Two Ghostly Hotels

Revised From My Article In “Western Art & Architecture”

The Hotel Boulderado opened on New Year’s Day 1909, in Boulder, Colorado – hence, “Boulderado.” It was a stunning hotel, with all the amenities expected by its wealthy guests.

This five-story, red-brick building still stands as the Grand Empress of Boulder, with a stained-glass ceiling five stories above the lobby and a cantilevered cherrywood staircase. A moose head in the bar. And an original Otis elevator with a cage-like door. Here, your nightstand might be wood from the Old West, with Victorian lamps and pull-strings.

The hotel’s on the National Register of Historic Places. And guests tend to keep returning. Some guests, in fact, apparently loved the hotel so much that they’ve never checked out. And the hotel happily boasts of its ghostly “longtime” residents.

A young elevator operator felt someone tapping on his shoulder – but no one was there when he turned around. Some guests have heard rattling of pots and pans in the kitchen…after the kitchen was closed and locked for the night. There was the housekeeping lady making the beds…and a dim white shadow watching from the corner of the room. There are also said to be a few ghostly guests at the bar, revisiting the spot where they apparently had some good times. People have reported strange voices and shadows. Someone sitting on their bed. And windows opening and closing by themselves.

(An executive at a famous Western hotel once told me, “Let’s face it…any Western hotel a hundred years old or more has ghosts. But you didn’t hear that from me!”)

But I know another reliable source who can prove there are ghosts at The Hotel Boulderado – me!

Once, before going to sleep at the hotel, I dropped my coins on the nightstand (when I travel, I can easily have 15-20 coins in my pocket). Since this nightstand was a wooden Western one with a glass top, the coins rolled wildly all over the glass. When they stopped, I went right to sleep.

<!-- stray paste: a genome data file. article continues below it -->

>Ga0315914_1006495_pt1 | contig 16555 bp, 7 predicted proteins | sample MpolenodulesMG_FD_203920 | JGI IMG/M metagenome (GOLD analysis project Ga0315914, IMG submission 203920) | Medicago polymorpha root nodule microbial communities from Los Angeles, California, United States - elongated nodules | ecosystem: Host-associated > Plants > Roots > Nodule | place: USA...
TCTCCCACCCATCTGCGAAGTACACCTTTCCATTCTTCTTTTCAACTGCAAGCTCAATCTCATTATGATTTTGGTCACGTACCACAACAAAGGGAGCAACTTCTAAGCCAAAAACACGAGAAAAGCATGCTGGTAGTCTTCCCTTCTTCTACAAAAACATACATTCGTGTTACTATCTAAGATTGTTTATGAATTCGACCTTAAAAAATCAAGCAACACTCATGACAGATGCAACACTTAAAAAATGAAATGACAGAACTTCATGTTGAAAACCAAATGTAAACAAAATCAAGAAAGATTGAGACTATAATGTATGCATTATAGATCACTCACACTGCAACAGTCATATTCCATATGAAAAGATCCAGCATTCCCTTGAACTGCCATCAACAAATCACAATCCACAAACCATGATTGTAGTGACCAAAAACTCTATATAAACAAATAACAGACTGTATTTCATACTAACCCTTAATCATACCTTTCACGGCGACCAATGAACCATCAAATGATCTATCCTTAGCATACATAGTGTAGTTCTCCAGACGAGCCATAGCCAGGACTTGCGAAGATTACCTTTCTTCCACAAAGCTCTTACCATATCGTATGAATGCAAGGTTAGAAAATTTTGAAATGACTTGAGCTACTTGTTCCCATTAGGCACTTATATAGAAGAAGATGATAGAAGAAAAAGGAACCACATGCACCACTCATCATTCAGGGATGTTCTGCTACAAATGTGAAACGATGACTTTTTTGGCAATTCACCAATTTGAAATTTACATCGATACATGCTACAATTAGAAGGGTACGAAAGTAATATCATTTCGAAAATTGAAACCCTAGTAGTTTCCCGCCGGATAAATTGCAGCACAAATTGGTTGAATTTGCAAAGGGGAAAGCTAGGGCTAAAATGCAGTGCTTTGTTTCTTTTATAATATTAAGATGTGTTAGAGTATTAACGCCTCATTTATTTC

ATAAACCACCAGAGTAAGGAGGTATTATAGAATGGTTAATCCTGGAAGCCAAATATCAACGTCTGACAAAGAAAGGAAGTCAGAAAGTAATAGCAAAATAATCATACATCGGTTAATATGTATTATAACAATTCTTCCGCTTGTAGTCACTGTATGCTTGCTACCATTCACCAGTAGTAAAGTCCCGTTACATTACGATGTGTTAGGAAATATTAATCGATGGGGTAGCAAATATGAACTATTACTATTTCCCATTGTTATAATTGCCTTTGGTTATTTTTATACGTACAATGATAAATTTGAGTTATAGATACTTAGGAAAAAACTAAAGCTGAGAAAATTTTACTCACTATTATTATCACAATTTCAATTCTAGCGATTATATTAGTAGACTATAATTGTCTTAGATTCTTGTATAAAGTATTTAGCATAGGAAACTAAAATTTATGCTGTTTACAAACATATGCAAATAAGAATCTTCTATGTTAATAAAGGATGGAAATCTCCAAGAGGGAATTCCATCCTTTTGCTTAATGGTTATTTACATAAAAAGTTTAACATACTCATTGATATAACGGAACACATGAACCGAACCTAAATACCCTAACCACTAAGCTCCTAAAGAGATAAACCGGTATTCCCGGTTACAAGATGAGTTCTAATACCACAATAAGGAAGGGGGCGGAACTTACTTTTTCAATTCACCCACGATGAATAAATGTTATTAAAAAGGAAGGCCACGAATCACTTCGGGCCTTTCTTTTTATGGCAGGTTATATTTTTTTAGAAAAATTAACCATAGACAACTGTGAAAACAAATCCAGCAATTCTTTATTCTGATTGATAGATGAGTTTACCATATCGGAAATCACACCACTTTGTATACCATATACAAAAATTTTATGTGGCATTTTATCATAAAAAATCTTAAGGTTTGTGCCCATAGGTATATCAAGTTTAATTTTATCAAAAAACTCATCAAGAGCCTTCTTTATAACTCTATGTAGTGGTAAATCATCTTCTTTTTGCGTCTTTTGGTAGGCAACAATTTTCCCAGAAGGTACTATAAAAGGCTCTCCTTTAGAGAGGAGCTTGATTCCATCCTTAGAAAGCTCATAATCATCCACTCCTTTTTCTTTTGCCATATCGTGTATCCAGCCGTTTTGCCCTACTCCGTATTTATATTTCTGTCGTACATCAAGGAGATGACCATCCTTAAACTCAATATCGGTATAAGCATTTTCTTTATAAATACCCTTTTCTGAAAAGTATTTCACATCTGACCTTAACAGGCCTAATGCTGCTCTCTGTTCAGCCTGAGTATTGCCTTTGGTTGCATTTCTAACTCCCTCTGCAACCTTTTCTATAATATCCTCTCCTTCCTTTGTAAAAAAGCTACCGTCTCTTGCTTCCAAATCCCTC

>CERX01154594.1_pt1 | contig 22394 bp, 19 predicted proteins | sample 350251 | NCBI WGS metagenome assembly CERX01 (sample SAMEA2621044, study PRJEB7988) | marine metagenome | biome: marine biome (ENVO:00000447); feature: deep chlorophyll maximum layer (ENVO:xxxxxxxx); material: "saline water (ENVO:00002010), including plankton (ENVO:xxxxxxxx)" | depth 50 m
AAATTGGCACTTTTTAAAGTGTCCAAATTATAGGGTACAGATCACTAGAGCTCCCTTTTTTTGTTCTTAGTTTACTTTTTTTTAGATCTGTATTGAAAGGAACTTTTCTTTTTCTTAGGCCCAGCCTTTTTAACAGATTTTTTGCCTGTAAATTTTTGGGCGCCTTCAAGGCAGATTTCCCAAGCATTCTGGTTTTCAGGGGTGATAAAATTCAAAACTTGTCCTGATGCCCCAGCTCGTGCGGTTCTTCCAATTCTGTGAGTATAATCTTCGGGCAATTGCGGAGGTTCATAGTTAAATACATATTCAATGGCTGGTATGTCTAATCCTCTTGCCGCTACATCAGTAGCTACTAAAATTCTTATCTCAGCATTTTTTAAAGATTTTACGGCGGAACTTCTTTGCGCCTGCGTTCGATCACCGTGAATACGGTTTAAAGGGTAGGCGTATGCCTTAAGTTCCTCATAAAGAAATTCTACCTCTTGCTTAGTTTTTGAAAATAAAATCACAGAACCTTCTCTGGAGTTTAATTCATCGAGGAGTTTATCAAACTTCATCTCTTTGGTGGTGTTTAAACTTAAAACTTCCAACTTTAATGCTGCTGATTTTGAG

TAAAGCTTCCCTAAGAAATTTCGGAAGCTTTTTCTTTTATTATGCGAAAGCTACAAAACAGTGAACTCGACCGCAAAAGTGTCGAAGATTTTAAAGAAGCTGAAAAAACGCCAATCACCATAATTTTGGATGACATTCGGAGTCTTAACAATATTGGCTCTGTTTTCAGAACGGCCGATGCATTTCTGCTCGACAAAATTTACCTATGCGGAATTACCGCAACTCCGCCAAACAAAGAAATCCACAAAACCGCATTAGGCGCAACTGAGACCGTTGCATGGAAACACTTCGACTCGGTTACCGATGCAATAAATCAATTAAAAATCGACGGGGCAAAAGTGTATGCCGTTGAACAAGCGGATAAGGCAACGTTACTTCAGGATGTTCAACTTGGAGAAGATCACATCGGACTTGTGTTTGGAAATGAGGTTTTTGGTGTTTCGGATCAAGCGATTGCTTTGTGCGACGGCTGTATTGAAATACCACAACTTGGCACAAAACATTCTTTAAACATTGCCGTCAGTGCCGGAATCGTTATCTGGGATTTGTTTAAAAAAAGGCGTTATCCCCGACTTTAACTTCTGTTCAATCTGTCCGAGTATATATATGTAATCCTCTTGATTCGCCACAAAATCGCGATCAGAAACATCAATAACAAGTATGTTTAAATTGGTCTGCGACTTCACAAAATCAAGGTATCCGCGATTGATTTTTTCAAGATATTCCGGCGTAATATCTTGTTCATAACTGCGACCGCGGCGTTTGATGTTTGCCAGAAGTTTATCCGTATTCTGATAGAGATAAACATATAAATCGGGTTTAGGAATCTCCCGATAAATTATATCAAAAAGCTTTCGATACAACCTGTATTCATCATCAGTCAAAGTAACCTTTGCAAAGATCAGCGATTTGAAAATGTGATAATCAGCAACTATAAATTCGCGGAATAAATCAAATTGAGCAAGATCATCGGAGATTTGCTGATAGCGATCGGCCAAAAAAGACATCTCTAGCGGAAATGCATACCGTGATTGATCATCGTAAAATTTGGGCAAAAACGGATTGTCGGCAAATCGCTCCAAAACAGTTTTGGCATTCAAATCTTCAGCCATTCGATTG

When I woke up seven hours later, the coins were in a neatly-stacked vertical pile, with the larger coins below and the smaller ones on top.

I hadn’t heard a sound all night, nor had I woken up. But somebody put those coins into a neat vertical pile…and it wasn’t me!

I was lucky enough to get a neat-freak. And an unbelievable-but-true story.

And the Boulderado makes no secret of the fact that it welcomes these non-paying guests.

“From the mining years to the Roaring Twenties to the present,” a former hotel executive once told me, “Hotel Boulderado’s been taking care of guests – and ghosts – in a style combining Old World elegance and Old West authenticity.”

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The Stanley Hotel in Estes Park, Colorado, is another place to which people return again and again. Even when they’re dead.

Most hotels wouldn’t want to publicize the fact that they’re haunted by guests who’ve never checked out. But The Stanley revels in it. The hotel offers a variety of ghost tours, and the gift shop is filled with items related to ghosts and the Jack Nicholson film “The Shining,” which Stephen King was inspired to write after staying here.

This 160-room hotel was built by Freelan Oscar Stanley, inventor of the Stanley Steamer automobile. Stanley suffered from tuberculosis, and his doctor suggested that he and his wife Flora move to Colorado. They fell in love with the area – and Stanley’s health improved. So they decided to build a grand hotel, which opened in July, 1909.

The Stanleys are still here, too, according to staff…no doubt to ensure that beds are crisply made and maid service is up to par. Elizabeth Wilson, a staff member injured in a gas leak in 1911, is said to “hang around” so she can care for current guests. Nearly every room has been reported to house spirits. Guests have experienced items moving from place to place and lights turning on and off. And some have heard children running up and down the halls in the middle of the night…who weren’t there when they opened the door.

When you lay your head down to sleep at The Stanley, rest comfortably in the knowledge that you’re sleeping in architectural grandeur amidst a stunning alpine setting. But you may want to sleep with one eye open!